Not sure I agree with that. Here's the most recent stats of the S&P. Obama in 2009 was 26.5% but of course that came after the huge crisis in 2008 and the Fed's QE. Bush in 2001 was -11.9% and that was the first recession after the Clinton years. Clinton in 1993 was 10% and that was helped by the end of the savings and loan crisis. Bush I in 1989 was 31.5%. Reagan in 1981 was -4.9%. Carter in 1977 was -7.2%. So 3 out of 6 in modern times were up and 3 down.
Of course, this covers the modern times when our debt expanded by 20 times and inflation went from double digits to less than 2% and while the demographic trends put the baby boomers in their peak earnings.
One can understand why the markets sometimes react positively to a new president because people are hopeful and ready for a change and that optimism spills over into more spending etc. But several commentators have also noted that when the country is getting more pessimistic and hostile, that can have a negative effect on markets. I don't think this next election is going to be a uniting experience as both candidates are polarizing in their own ways.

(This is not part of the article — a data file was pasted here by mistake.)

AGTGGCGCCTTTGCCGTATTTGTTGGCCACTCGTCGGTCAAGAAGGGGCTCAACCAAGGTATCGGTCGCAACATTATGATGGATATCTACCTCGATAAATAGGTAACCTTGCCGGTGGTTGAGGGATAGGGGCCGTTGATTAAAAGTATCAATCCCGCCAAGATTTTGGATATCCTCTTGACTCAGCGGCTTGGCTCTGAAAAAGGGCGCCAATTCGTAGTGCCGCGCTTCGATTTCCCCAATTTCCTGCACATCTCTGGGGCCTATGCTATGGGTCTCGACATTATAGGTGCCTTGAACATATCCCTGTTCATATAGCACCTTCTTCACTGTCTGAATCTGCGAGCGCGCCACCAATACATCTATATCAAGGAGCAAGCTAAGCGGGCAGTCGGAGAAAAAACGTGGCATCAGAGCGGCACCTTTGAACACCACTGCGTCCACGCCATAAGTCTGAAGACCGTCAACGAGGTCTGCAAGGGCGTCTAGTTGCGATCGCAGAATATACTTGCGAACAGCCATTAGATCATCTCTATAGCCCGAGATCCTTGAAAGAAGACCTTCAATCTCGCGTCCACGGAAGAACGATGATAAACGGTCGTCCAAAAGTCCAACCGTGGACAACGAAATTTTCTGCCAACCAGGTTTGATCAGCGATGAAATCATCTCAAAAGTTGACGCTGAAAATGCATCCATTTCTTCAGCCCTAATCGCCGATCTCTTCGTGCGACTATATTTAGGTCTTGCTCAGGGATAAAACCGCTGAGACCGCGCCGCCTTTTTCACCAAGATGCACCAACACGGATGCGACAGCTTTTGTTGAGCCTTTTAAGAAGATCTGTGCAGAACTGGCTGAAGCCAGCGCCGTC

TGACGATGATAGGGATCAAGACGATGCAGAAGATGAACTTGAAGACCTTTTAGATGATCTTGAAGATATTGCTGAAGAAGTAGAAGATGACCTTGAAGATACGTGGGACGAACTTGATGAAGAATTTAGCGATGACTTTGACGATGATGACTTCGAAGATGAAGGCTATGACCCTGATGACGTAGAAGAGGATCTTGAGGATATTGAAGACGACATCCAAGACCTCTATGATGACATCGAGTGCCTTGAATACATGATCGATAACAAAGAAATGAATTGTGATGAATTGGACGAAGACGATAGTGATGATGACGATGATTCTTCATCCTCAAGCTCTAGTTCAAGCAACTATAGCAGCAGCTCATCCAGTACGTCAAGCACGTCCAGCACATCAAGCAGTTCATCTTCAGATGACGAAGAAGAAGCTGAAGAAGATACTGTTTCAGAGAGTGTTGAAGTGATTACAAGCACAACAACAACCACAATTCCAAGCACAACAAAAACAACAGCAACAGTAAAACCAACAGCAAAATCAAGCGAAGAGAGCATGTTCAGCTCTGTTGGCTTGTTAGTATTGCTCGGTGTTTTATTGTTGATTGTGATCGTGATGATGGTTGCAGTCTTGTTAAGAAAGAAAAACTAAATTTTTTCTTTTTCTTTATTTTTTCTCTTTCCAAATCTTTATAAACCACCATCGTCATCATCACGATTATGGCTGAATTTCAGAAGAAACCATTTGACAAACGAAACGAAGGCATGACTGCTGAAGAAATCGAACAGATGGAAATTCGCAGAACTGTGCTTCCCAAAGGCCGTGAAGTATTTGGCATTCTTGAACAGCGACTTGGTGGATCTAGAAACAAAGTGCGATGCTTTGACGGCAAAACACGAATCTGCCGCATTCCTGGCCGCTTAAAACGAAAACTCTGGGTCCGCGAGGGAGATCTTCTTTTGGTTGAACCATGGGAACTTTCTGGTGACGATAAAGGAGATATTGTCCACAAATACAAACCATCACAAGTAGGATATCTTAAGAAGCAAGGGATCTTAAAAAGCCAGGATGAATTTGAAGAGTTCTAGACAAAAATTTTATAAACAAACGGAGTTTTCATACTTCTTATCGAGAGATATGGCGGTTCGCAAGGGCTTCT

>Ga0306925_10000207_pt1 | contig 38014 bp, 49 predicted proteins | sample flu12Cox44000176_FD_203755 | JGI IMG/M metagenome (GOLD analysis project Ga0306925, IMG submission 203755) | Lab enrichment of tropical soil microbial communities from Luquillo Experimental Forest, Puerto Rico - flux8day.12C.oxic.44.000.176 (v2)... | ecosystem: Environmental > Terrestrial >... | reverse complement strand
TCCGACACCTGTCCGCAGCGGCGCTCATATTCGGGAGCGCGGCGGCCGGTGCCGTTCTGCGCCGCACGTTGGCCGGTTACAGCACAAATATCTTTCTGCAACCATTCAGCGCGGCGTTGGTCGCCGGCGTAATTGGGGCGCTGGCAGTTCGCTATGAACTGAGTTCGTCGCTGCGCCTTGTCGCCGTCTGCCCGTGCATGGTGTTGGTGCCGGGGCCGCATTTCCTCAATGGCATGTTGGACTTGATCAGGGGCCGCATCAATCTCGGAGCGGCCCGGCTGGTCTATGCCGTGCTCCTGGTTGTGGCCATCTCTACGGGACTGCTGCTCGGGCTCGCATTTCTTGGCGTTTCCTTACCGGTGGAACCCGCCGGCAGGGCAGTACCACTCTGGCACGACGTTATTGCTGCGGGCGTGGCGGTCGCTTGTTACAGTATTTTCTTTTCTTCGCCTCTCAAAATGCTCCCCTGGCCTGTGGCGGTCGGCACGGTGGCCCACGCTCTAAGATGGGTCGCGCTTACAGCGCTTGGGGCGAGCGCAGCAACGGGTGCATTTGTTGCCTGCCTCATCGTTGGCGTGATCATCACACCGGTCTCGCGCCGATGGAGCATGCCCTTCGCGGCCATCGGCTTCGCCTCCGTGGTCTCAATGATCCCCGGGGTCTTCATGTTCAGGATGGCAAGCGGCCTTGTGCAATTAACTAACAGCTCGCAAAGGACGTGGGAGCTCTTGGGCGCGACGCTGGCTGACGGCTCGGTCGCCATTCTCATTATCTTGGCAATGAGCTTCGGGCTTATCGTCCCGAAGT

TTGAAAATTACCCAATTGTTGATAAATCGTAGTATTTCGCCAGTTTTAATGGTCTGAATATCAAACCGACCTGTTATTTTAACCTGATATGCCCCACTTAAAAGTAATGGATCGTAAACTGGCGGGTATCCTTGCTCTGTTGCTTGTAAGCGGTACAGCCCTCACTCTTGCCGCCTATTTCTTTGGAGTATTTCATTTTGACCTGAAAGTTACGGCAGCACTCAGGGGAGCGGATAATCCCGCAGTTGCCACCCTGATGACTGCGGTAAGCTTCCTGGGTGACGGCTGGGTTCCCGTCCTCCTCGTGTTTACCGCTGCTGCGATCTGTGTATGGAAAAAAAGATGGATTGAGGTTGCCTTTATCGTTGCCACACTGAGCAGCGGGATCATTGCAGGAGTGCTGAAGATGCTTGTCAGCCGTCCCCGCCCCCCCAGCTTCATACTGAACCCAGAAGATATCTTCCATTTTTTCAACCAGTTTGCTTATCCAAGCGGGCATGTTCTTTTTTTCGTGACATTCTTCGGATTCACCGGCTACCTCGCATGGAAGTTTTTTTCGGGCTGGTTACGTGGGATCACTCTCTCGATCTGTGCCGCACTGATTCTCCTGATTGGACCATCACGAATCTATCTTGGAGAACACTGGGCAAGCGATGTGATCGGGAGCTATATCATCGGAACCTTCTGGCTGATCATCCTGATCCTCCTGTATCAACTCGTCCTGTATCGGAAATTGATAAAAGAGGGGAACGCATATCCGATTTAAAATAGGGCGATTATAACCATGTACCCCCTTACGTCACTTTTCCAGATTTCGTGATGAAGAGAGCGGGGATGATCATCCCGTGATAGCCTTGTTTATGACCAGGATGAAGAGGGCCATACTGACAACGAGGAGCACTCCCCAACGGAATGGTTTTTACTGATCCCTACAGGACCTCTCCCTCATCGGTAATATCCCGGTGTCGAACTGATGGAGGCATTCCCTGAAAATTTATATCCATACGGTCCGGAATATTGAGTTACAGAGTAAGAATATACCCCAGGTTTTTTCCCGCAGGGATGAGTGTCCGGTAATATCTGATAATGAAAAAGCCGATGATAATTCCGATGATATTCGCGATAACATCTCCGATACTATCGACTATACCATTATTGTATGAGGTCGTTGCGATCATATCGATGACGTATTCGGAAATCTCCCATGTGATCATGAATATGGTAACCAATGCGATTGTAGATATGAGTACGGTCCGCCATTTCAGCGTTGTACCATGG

I always wished I invested in MO, but couldn't get over the fact that their product killed so many people. I'm far from one of those investors who only invests in do-gooder companies, and one can make arguments against investing in a whole host of companies from defense companies to liquor to fast food and soft drinks, but MO is just one that I couldn't get over.
Gambler, I get what your saying about SFL. Since 2013, it has pretty much stayed between 11 and 16, give or take. And it really doesn't spend too much time in the 16 area.
I think now you and others are starting to get a feel for the know-it-all DH and why I think he is a jerk. He just can't help telling everyone when they are wrong while telling everyone how right he always is and how successful he is at investing. He's not really here to discuss others' views (despite his tribute to Shark) but rather to use it as an opportunity to blow his own horn. Probably blows himself too.